Florida’s 'Pandering and Pimping' Laws

By Lowry Law Firm | Posted on February 26, 2015

People generally think of the violators of prostitution crimes as being prostitutes and their clients. But Florida has laws against pandering and pimping, as well as laws against prostitution. This means that even if you don’t have sex for money, or offer someone else money to have sex with you, you can still be charged with a prostitution-related crime.

Effectively, the laws against pimping and pandering apply to people who profit off of prostitution, and/or allow it to happen.

More specifically, Florida Statute 796.04 makes it illegal to “force, compel or coerce another to become a prostitute.” And Florida Statute 796.05 makes it illegal for “any person with reasonable belief or knowing another person is engaged in prostitution to live or derive support or maintenance in whole or in part from what is believed to be the earnings or proceeds of such person’s prostitution.” Both crimes are third degree felonies.

Florida Statute 796.06 makes it illegal to let or rent any place, structure, or trailer with the knowledge that it will be used for the purpose of prostitution. A crime of this nature will be regarded as a second-degree misdemeanor if it is a first-time violation, and as a first-degree misdemeanor if it happens again.

In addition, Florida Statute 796.07 contains provisions which make it illegal to:

  • Own, establish, maintain or operate any place, structure, building or conveyance for the purpose of prostitution;
  • Offer, or agree to secure, someone for the purpose of prostitution;
  • Receive a person into any place, structure, building or conveyance for the purpose of prostitution – or to permit any person to remain there for that purpose;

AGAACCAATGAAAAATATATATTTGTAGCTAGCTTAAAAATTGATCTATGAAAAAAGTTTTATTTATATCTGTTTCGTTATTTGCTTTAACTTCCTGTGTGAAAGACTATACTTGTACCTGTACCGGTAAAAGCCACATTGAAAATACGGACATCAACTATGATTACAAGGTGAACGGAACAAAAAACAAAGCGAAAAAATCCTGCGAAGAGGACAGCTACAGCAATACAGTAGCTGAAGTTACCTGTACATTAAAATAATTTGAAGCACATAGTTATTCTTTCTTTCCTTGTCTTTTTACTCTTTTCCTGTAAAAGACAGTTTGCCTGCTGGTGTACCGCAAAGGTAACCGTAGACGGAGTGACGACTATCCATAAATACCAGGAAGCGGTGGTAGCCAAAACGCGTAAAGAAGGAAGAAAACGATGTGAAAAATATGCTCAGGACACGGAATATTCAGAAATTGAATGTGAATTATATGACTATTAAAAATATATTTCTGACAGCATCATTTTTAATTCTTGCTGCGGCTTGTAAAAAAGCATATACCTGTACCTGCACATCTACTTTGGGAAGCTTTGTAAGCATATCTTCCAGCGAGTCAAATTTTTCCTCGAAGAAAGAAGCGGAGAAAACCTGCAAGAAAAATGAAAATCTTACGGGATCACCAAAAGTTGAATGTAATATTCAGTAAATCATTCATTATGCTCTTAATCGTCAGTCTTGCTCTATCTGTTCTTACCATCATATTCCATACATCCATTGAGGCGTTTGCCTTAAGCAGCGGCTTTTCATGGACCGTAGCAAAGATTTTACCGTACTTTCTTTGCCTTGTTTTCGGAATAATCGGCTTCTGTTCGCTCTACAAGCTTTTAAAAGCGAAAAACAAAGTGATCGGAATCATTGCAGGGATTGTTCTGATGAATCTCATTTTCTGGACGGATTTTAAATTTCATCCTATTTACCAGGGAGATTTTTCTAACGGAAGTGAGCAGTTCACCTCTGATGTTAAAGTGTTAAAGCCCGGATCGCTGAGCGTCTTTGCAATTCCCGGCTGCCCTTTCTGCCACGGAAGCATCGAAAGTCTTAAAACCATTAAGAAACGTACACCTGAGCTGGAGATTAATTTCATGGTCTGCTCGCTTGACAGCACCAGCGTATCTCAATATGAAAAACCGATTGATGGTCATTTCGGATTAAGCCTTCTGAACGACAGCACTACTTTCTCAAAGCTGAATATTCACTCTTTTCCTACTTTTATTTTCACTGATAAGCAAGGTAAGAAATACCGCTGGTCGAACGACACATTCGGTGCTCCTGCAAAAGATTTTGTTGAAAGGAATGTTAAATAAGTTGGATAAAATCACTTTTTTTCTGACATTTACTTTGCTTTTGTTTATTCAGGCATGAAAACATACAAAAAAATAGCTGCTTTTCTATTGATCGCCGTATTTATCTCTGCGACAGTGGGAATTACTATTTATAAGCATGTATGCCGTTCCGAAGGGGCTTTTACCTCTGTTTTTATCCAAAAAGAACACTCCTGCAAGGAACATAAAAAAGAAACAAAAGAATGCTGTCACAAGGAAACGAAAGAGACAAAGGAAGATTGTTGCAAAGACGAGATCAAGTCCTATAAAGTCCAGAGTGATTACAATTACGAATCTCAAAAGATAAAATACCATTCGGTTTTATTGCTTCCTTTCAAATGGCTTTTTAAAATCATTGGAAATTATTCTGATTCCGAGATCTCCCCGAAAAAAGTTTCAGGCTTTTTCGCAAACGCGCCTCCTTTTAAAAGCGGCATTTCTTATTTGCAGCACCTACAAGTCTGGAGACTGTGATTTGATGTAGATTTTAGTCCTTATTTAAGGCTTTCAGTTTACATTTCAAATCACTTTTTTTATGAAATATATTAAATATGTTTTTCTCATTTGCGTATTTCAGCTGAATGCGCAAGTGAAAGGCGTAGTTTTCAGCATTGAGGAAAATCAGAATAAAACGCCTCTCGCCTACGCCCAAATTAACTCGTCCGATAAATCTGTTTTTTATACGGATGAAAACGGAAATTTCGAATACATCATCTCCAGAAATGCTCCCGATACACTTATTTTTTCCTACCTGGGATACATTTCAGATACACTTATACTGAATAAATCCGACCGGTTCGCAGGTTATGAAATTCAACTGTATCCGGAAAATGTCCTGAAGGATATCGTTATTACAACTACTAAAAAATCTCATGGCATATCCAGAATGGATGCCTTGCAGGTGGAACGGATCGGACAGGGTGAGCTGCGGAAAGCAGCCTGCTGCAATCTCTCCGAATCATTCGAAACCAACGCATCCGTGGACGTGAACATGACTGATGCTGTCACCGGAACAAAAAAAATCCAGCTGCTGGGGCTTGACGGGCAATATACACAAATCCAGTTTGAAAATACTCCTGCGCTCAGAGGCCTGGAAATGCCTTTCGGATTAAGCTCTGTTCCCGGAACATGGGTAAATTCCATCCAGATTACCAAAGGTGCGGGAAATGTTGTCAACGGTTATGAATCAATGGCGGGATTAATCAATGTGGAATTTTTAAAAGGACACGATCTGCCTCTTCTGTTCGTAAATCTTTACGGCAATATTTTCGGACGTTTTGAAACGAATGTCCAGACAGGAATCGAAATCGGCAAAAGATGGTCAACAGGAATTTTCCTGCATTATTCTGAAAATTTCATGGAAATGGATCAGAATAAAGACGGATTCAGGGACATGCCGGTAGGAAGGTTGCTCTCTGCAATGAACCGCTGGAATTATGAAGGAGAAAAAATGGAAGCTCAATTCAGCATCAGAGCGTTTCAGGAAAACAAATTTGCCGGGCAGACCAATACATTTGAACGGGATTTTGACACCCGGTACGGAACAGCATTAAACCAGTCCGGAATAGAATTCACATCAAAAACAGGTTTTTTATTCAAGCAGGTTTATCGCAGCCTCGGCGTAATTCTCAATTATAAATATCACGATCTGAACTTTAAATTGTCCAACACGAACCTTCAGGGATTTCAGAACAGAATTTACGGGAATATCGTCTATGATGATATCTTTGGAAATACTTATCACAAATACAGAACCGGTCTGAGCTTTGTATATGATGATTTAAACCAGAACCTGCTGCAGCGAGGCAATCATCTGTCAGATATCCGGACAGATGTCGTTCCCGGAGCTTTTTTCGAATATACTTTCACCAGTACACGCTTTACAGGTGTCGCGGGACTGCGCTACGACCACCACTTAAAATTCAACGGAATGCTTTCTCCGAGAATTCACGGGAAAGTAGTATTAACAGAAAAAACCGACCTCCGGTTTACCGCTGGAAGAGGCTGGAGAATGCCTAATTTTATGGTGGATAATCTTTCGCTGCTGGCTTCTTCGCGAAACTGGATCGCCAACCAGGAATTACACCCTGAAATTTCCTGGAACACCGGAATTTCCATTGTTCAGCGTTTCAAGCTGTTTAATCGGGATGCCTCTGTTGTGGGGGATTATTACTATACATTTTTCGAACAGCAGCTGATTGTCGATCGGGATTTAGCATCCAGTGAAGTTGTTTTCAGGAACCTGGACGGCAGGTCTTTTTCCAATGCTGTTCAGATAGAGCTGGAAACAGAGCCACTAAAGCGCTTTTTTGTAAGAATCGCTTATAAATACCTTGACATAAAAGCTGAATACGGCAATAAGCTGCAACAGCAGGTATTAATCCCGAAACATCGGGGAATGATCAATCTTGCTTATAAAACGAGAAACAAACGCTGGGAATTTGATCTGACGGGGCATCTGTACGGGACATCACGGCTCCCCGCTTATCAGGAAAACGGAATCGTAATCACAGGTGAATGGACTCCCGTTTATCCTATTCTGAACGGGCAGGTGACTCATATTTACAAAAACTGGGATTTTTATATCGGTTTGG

• Direct, take or transport – or agree to direct, take or transport – any person to any place, structure or building, or to any other person for the purpose of prostitution; and
  • Reside in, enter, or remain in any place, structure or building for the purpose of prostitution.
What These Laws Mean

Under these statutes, you can be charged with a crime even if you did not engage in prostitution, or hire a prostitute. It is illegal to force someone else to engage in prostitution. It is illegal to rent property to someone who you know is using it for prostitution-related purposes. It is also illegal just to accept money that you know has been earned via prostitution.

Many prostitution rings are disguised as other types of business, such as massage parlors, or agencies that provide non-sexual escorts to customers. This does not mean that the people involved cannot be charged with prostitution, pimping or pandering. If you knew that your renters were selling sex for money, then you can be found guilty of a crime even if the renters were calling it a massage parlor. (If, however, you were unaware that prostitution was part of the business, and you did not have reason to be aware, then you are not guilty of a crime.)

If you have been charged with pimping, pandering, or any other charge related to prostitution, you should seek the services of an experienced Fort Lauderdale criminal defense attorney. Mark S. Lowry has defended clients against these types of charges for years, and you can contact his office today for a free consultation.